Giving a bicyclist a berth of at least 3 feet when passing them on a roadway in a motor vehicle became law in Monroe County on Tuesday.
The legislation, signed into law by County Executive Adam Bello in a ceremony at the County Office Building, clarifies a state law that requires motorists to maintain “a safe distance” when passing bicyclists.
Some local lawmakers, like those in other counties, believed the language of the state law was too subjective. The legislation was sponsored by legislators Rachel Barnhart, a Democrat from Rochester, and Jackie Smith, a Republican from Clarkson, and passed the County Legislature with bipartisan support.
"New York State law does not define what is a safe distance to pass a bicycle on the road, it just says you have to pass by a safe distance, and no one knows what that means," Barnhart said. "That's very subjective."
The new law takes effect immediately, but does not change much in terms of punishment. The penalty is the same if a driver is deemed to not have passed at a safe distance. First-time violators are subject to losing three points on their license and a $150 fine.
The goal of the law was to provide a clear, enforceable guideline, and to educate drivers on safely sharing the road with cyclists.
RELATED: Local legislators push for '3-foot' bike safety law
So-called “3-foot laws” have been implemented in 33 states, but not in New York, despite repeated attempts by some state lawmakers in Albany. Suffolk County on Long Island recently adopted a local version of the law.
Monroe County’s version is known as “Carrie’s Law,” named for Carrie Ray, a 46-year-old teacher and avid cyclist from Clarkson, who was struck and killed by a passing truck while she was riding her bicycle on Sweden Walker Road in 2019.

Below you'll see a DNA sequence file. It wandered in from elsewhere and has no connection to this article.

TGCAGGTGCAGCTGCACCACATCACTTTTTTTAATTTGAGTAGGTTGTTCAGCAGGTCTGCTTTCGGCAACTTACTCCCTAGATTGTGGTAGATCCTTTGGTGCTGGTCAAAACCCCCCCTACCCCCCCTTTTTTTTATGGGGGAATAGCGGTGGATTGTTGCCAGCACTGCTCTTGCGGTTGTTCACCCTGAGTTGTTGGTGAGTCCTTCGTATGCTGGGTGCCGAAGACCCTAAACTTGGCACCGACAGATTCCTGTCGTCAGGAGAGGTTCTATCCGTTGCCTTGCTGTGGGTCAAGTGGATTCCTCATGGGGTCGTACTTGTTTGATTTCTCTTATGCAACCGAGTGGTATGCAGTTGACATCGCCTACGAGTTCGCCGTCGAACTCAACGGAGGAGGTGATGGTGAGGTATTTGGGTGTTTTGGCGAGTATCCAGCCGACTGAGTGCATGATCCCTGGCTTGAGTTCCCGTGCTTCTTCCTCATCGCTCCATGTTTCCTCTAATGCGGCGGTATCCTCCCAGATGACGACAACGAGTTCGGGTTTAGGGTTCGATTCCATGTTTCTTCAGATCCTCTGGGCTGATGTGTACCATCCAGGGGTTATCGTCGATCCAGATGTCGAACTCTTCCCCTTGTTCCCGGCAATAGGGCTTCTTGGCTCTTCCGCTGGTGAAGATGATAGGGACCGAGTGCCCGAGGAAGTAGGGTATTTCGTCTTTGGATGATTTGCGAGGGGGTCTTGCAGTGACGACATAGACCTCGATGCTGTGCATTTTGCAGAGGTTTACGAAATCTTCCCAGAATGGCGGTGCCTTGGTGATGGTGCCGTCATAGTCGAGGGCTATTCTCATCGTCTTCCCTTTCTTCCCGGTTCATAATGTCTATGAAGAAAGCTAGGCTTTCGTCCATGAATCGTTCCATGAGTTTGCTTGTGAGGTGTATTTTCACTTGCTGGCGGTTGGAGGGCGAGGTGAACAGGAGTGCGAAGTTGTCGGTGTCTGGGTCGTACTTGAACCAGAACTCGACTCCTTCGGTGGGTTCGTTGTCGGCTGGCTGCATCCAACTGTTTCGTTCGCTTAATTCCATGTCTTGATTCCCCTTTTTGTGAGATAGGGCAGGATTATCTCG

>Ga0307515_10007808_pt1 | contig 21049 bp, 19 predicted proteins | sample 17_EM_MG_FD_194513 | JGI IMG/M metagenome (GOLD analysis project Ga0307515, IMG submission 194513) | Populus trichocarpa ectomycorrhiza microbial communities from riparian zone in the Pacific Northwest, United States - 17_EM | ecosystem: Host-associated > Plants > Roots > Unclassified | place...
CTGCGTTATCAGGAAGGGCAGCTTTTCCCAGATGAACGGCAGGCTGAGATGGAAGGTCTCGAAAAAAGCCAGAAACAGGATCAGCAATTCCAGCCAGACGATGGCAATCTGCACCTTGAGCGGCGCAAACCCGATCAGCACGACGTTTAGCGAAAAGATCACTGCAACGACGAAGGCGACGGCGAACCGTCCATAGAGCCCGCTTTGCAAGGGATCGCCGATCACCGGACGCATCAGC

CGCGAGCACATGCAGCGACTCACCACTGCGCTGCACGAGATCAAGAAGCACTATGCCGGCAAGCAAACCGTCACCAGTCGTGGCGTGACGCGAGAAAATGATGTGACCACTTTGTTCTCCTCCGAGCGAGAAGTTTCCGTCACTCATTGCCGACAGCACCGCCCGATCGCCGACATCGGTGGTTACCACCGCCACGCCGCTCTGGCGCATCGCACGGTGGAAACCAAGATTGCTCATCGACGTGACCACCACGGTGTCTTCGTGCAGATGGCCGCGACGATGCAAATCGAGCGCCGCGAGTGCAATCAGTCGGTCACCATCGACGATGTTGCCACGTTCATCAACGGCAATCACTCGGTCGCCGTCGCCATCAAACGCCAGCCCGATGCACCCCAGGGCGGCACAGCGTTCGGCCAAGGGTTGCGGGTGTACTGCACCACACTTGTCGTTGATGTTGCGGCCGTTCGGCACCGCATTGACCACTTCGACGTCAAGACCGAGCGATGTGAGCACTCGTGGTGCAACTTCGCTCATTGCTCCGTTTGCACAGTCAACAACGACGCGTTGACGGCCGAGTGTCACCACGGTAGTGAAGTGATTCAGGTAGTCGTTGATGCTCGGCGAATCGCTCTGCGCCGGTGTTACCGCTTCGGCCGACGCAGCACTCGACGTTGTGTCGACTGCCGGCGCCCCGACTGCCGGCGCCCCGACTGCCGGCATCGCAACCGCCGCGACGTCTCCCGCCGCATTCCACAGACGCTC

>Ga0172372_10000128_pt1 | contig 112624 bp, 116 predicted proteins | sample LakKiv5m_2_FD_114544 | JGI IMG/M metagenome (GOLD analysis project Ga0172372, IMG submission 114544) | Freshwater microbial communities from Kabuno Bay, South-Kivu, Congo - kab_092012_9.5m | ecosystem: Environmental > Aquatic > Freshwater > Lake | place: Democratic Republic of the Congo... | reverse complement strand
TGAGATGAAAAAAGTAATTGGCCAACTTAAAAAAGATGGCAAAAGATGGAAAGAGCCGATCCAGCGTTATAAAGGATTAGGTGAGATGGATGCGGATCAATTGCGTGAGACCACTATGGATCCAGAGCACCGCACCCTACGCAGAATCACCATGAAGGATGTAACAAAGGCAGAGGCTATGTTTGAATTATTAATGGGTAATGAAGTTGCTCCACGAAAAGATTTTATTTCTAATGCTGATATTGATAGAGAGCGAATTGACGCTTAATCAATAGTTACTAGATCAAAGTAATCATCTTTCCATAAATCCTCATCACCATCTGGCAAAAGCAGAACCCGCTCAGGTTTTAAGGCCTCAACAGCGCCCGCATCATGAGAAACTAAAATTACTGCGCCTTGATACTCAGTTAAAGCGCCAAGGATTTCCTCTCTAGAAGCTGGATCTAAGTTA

"It's my hope that this bill actually causes absolutely no more tickets to be written," said Michael Ray, Carrie Ray's husband. "That if this bill is able to educate more people to take seriously their responsibilities to share the road with others, that it is your responsibility to control your vehicle in a manner that keeps everyone around you safe, to be proactive rather than reactive, we won't have any more tickets to write, and this bill will have done exactly what it needed to do."
Lawmakers acknowledged that enforcement of such laws is notoriously difficult, but said part of the effectiveness of the new law is raising awareness.
"What is a safe distance, how can that be enforced, and how can we teach our drivers to maintain that safe distance if that is not clear?" Bello said.
David Andreatta is CITY's editor. He can be reached at [email protected].
Gino Fanelli is a CITY staff writer. He can be reached at (585) 775-9692 or [email protected].